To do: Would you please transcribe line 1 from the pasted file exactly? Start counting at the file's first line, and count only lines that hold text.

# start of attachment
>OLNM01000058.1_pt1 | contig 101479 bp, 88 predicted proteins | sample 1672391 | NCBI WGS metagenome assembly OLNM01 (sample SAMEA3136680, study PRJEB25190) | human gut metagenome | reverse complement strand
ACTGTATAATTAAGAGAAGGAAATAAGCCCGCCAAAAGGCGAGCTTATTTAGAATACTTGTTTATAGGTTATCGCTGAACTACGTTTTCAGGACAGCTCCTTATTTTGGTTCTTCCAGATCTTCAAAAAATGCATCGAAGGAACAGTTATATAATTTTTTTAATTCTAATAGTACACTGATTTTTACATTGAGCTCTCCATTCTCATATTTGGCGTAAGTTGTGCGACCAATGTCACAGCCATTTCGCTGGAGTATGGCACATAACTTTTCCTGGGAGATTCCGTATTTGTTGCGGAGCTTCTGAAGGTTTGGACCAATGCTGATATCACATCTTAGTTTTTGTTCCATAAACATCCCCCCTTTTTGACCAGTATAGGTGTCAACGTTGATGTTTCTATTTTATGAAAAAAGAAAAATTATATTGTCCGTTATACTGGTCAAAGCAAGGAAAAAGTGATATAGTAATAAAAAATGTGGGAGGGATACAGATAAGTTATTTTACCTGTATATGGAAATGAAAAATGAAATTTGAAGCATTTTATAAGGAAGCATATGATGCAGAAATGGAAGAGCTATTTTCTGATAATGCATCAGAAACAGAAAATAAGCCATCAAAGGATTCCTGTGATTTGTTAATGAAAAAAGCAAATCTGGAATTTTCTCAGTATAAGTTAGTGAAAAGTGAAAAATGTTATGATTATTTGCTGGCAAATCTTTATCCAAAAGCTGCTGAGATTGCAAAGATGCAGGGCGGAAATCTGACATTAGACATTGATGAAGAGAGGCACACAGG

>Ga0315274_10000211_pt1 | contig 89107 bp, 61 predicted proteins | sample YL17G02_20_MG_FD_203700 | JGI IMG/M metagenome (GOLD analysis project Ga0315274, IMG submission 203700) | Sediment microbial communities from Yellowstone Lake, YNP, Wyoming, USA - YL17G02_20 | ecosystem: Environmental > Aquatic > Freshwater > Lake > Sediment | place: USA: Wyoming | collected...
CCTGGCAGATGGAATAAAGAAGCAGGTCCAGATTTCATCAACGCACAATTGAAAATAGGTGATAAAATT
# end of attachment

>OLNM01000058.1_pt1 | contig 101479 bp, 88 predicted proteins | sample 1672391 | NCBI WGS metagenome assembly OLNM01 (sample SAMEA3136680, study PRJEB25190) | human gut metagenome | reverse complement strand